I am often questioned about my perspective on how data sharing has changed because of the pandemic. I argue that data sharing has not changed, but the pandemic highlights not only how important data sharing is (like other crises have, for instance, the climate crisis) but how it spotlights larger issues in our data sharing social and technical infrastructure. I want to take a moment to parse out how we have an opportunity to do better as we re-build.
Research processes at the start and end of the 20th century have evolved in terms of our abilities to experiment with and understand pathogens and human immunology, but much of Dr. Salk’s below quote reflecting on his work with the polio vaccine stands to illustrate how complex the scientific process is and how reliant it is on fine tuned responsiveness.
“I would picture myself as a virus… for example, and try to sense what it would be like… I would also imagine myself as the immune system, and I would try to reconstruct what I would do as an immune system engaged in combating a virus… When I had played through a series of such scenarios on a particular problem and had acquired new insights, I would design laboratory experiments accordingly” — Jonas Salk
As infrastructure providers, publishers, educators, it’s important for us to consider our response, so far, and going forward, calibrating our expectations according to the scientific process without assumptions that we could or have created in silo about how best to support scientists and data sharing right now.
Ethical behavior takes time
We are living in an unprecedented time. Unlike previous pandemics such as the Spanish flu and even the more recent onset of the AIDS crisis, we now live in the era of “big data” and we have the ability to rapidly disseminate results. We have supportive infrastructure in place to educate researchers on data sharing and we have sturdy technical frameworks for disseminating and hosting these data. And while speed and quantity can be seen as wins, there is a balance with quality. Importantly, there is a real need to understand pitfalls ahead if we solely focus on rushing or false advertising, misaligned with bringing value to scientific research publishing.
Ethical behavior that maintains confidence in the science community takes time. Ethical behavior does not just mean doing good, it means doing better science. There are disciplines of research where we will see rapid results, and we’ve already seen the benefits of this like the COVID19 sequences uploaded and analyzed that have allowed for a better understanding of transmission patterns. But many results we will not see for a while, and we know that high quality data collection takes time. Lab resourcing may vary within and across institutions and resourcing weighs in on how fast data collection and analyses can happen. Types of data collected also vary in timing. For example, mouse model studies take time to infect the animal, implement proper time constraints, etc.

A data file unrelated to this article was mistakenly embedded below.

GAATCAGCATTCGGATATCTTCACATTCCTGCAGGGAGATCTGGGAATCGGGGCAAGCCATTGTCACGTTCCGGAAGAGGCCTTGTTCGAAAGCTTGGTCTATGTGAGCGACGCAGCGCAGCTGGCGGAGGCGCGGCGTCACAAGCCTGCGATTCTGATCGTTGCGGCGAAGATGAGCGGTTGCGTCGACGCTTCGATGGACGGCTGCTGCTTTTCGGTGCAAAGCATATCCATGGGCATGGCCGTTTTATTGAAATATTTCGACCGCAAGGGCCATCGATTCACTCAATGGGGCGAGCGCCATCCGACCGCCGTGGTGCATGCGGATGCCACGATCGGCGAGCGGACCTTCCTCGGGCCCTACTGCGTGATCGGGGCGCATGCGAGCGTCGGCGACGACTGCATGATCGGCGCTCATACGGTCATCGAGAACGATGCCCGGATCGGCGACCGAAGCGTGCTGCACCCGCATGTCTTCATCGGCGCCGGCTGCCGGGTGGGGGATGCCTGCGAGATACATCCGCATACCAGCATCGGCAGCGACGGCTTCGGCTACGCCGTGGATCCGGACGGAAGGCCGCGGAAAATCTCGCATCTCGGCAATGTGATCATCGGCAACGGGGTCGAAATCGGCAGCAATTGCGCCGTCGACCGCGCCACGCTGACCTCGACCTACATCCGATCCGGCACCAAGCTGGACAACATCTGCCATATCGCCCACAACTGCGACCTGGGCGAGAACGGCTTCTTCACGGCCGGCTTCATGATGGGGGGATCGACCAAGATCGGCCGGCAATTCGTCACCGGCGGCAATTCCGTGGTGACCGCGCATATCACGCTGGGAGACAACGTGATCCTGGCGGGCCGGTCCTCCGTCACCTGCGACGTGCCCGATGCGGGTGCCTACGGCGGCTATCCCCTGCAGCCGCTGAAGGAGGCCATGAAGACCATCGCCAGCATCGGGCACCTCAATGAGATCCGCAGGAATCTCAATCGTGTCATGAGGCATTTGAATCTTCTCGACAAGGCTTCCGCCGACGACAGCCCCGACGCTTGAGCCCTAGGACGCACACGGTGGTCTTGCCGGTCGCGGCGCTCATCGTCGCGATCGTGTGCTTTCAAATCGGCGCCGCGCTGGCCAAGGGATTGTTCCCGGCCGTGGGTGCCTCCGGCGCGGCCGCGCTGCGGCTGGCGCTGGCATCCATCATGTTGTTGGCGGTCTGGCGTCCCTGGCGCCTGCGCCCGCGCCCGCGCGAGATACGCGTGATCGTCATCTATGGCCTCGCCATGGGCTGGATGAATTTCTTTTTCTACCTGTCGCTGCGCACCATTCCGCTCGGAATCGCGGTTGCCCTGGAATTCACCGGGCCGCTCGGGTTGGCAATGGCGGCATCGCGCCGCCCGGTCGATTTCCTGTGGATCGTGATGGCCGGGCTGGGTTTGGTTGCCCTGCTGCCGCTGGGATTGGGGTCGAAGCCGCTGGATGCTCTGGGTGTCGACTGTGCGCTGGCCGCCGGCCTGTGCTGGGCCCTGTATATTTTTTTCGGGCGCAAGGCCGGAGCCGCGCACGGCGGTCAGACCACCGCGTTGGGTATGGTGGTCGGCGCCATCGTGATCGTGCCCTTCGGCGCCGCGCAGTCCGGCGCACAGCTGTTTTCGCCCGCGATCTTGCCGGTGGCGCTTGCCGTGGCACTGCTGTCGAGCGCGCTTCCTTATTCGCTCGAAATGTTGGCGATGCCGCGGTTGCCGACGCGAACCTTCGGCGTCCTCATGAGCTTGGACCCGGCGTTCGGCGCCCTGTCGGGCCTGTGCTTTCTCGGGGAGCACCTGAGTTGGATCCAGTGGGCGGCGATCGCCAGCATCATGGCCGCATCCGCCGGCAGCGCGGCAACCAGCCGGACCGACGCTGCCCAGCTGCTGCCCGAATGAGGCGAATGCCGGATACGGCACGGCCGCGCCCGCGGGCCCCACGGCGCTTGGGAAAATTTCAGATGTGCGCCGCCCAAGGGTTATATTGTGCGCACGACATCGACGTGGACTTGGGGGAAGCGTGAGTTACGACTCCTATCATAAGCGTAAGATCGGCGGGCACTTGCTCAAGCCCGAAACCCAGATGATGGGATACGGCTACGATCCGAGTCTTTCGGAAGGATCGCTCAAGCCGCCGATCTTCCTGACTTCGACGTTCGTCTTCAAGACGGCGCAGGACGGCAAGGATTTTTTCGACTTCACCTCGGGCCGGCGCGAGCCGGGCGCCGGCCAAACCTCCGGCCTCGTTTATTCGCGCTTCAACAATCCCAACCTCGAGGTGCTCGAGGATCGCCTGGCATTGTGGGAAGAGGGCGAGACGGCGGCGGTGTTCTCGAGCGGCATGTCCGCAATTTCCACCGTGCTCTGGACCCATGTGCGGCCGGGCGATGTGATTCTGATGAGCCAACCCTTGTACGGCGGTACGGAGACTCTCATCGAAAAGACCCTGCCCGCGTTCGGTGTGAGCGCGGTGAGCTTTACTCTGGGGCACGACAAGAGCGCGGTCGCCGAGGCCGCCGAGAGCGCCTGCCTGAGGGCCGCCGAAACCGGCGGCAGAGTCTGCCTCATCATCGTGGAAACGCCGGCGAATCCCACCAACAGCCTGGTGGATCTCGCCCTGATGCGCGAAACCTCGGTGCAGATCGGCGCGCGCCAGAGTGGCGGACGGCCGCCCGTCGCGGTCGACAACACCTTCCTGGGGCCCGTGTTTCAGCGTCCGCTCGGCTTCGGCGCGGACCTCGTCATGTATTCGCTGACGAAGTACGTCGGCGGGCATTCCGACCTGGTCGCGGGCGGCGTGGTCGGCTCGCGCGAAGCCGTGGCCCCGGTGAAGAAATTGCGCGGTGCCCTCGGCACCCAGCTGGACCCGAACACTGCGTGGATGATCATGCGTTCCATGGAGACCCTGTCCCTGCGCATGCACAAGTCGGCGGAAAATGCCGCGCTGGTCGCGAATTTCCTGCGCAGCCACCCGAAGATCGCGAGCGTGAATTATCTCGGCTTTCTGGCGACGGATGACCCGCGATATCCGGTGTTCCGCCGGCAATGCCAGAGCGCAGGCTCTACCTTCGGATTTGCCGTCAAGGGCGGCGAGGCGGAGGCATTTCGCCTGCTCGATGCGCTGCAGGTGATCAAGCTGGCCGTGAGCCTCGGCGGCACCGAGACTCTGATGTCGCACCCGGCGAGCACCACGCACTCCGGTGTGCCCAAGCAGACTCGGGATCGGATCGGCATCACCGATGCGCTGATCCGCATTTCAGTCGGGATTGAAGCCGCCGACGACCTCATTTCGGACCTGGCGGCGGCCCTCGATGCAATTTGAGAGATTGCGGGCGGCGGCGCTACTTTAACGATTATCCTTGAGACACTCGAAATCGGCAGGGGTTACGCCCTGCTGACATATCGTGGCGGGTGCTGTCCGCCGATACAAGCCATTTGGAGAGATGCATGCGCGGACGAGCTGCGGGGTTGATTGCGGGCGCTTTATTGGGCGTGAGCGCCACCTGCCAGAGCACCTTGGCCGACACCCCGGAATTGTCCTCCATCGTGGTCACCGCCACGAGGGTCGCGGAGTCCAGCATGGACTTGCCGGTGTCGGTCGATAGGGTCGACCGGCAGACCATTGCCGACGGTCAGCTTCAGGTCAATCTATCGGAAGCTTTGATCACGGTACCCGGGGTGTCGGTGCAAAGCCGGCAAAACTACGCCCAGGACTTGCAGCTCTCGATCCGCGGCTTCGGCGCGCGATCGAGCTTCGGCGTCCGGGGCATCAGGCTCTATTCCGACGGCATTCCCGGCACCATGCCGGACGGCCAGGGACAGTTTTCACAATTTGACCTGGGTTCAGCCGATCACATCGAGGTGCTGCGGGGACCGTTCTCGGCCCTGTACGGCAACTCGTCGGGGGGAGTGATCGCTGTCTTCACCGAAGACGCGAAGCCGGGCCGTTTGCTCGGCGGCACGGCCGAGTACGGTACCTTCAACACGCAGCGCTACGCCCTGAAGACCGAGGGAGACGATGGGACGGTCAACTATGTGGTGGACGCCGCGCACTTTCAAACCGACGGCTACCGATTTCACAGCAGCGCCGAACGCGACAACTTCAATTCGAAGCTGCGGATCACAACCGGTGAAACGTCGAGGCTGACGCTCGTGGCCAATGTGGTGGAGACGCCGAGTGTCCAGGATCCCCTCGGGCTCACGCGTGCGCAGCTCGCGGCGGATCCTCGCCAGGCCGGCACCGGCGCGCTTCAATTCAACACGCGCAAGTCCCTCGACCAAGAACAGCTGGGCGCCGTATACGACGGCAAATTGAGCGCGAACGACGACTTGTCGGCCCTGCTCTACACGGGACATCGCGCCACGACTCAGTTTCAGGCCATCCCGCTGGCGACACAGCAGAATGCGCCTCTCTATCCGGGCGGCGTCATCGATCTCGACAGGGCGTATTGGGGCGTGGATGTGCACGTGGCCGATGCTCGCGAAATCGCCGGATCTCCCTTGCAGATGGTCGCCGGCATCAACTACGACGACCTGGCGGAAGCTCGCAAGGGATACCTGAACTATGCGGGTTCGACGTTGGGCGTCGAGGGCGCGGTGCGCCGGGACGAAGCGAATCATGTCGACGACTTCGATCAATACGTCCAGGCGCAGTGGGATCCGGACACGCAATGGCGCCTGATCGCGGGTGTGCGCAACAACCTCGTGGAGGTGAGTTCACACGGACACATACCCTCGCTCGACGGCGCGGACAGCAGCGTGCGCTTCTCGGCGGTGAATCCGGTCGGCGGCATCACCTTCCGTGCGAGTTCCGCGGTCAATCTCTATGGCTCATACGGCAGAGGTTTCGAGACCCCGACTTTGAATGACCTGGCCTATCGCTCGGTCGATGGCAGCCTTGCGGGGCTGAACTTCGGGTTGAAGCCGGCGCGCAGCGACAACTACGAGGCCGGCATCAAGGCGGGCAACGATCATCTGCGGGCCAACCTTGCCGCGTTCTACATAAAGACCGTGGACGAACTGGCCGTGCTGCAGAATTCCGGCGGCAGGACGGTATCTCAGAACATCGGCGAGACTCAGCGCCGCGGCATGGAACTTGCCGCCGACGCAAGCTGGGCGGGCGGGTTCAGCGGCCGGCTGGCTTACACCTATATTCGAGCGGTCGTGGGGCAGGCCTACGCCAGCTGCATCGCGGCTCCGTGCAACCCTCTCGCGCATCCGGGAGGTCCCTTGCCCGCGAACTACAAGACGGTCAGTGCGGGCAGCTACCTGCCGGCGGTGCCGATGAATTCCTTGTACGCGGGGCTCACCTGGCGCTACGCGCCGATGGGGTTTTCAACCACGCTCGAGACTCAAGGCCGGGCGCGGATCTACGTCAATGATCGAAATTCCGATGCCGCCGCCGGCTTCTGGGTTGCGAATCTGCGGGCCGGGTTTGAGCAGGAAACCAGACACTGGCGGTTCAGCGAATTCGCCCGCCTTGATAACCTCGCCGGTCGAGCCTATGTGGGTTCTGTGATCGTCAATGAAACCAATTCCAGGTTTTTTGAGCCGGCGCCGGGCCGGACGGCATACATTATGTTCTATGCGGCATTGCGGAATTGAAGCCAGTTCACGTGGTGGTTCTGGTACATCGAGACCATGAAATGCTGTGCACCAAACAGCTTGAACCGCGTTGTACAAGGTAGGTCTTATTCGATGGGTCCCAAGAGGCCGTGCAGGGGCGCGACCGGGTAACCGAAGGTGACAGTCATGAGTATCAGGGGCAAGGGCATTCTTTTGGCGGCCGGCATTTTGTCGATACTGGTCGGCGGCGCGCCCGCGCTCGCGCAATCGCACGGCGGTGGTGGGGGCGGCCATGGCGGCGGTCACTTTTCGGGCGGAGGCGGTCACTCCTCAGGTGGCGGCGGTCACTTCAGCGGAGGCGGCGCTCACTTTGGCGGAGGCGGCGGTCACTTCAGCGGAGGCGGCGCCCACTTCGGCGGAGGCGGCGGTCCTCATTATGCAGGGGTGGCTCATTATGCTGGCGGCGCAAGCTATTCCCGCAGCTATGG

This is all important to note because the cost of recovery from sloppy scientific practices is too high. Light will be shown on the reputation of the scientific community during this pandemic if experimentation or data analyses are rushed or are not performed at a high caliber. As supporters of the scientific community and processes, repositories and publishers have a role in this as well. Sloppy publishing practices, not accounting for proper curation and re-use, or publishing data that should not be public, reflects on our roles promoting responsible and open science.
Misaligned priorities, shifting focus
Considering these realities, I am concerned about the types of questions routinely posed in the scholarly communications space — pitting repositories against each other, driving competitive attitudes over topics misaligned with the realities of current research or researcher needs:
Immediate publication. There was an instant reaction to favor and associate success with repositories that host many COVID19 datasets, without considering the time it takes for data collection & analyses. This reaction also did not consider the value or time dependencies for data curation and peer review.
Quantity over quality of publications. By rewarding repositories that have more content, with an emphasis on quantity of materials published, we see over simplifications of what data are, broadly referring to all research outputs (including supporting PDF files, preprints, slides) as “research data” to inflate numbers. If we want to elevate research data as a “first class output” we should value it as its own entity as we do for articles.
Fancy portals for discovery. Many questions and surveys have been about resources put into flashy portals at individual repositories to convene COVID19 data. These efforts have ignored the reality of how researchers find and use research data (at aggregate searching interfaces, science Twitter, through article linking, etc.) and these efforts could have and could be focused on optimizing metadata discovery across the web.